In this work, I attempt to help hikikomori build on their strengths and have repeated experiences that will allow them to interact confidently with those around them. The process also includes taking them on trips. I conduct 7 or 8 such trips to other Asian countries every year, and 20 trips to rural Okinawa and other domestic destinations.
When I initially call on hikikomori, virtually none of them show any interest in traveling overseas. In fact, over half of them do not even show their faces when I visit their homes. Forcing my way through the door to their room so I can see them is counterproductive, so I take my time, visiting repeatedly and striving to convey my sincerity with courtesy and gentleness. I find that their improvement can be quite rapid when it is preceded by such repeated calls. One key part of the process is getting them used to the presence of visitors in the house.
In some cases I have visited recluses’ homes once or twice a month for more than 10 years before we actually meet face to face. They usually improve after that, but when the approach takes so long, it makes me ask myself if I couldn’t have found a better method. To be honest, this is still a process of trial and error for me.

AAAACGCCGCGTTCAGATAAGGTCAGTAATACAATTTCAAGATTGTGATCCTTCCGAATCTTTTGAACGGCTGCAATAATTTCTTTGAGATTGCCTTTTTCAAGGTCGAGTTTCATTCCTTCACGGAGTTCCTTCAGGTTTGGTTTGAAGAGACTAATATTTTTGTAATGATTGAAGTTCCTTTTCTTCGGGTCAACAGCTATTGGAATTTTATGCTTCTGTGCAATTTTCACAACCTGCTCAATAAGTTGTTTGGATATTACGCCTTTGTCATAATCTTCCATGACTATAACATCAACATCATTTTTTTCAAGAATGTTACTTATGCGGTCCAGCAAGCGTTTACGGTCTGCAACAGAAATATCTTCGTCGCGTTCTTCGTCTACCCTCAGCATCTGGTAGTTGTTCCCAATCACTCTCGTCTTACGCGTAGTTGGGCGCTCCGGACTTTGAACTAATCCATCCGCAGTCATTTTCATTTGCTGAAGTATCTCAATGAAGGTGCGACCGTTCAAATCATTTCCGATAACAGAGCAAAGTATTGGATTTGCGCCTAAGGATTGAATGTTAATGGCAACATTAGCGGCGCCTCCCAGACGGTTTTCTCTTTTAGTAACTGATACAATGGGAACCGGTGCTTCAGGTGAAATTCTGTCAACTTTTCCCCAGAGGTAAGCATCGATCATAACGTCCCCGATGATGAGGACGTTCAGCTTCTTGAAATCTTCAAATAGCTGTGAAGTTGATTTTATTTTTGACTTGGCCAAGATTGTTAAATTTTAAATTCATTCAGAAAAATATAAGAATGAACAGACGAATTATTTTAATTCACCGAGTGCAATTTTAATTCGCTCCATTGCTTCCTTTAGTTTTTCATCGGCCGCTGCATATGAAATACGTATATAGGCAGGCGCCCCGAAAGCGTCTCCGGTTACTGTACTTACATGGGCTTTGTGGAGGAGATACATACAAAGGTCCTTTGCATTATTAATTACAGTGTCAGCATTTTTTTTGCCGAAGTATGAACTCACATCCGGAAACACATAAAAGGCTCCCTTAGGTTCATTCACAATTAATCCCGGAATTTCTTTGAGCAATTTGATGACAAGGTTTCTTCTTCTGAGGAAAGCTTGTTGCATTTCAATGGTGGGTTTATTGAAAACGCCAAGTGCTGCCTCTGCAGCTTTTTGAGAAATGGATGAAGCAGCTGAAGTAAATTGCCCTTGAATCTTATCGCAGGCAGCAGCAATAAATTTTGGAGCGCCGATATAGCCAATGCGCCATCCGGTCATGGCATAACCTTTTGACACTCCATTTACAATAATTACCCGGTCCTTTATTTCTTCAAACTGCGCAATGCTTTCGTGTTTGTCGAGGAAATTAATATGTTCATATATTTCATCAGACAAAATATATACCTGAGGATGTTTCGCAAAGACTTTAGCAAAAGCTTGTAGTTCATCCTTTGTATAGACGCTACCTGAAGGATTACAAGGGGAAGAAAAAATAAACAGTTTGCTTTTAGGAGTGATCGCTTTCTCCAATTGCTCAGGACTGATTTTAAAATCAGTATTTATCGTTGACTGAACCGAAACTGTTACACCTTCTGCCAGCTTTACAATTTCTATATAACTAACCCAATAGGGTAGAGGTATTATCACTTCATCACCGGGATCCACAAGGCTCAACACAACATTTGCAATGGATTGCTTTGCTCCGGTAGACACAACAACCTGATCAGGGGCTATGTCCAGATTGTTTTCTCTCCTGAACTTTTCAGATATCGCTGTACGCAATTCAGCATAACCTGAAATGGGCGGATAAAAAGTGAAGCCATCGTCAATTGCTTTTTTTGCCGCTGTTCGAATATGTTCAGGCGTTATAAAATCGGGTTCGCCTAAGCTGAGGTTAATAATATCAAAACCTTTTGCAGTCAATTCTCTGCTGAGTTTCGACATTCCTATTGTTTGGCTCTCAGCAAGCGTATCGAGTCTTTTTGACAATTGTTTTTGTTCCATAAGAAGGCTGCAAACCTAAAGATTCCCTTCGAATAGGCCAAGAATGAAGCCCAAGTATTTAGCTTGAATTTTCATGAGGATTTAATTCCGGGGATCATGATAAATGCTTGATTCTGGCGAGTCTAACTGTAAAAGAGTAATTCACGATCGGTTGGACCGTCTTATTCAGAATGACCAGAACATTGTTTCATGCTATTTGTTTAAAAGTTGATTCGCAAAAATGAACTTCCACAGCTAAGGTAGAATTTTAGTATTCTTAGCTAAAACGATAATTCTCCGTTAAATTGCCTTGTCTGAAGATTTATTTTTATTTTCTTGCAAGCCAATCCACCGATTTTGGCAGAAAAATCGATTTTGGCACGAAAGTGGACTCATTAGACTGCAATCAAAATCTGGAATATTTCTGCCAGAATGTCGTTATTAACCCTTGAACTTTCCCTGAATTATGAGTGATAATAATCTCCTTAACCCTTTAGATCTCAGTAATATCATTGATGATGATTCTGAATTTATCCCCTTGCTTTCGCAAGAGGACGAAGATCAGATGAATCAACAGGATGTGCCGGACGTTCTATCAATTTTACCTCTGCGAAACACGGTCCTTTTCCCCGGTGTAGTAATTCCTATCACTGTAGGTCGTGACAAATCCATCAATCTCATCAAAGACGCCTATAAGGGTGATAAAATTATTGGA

The routes to recovery are surprisingly diverse. In many cases, of course, improvement accompanies the provision of medical care. But some recluses who have been in a serious state for very long periods—10 or even 20 years—become able to support themselves, function independently, and even get married without having received any medical treatment. In any case, I am awed by the valiant efforts of recluses and their families.
Swindlers Who Prey on Recluses with Assets
Nowadays, as the social isolation of hikikomori drags on, we are seeing many cases in which their parents grow old and die. After losing their source of financial support, many of them quickly become severely destitute. In other cases, though, their parents leave considerable assets behind, hoping that their offspring will be able to get by even in isolation by scrimping and gradually drawing on the inherited savings. Some parents leave more than ¥10 million in the bank, while others put up apartment buildings on their own property to provide ongoing rental income after they pass away.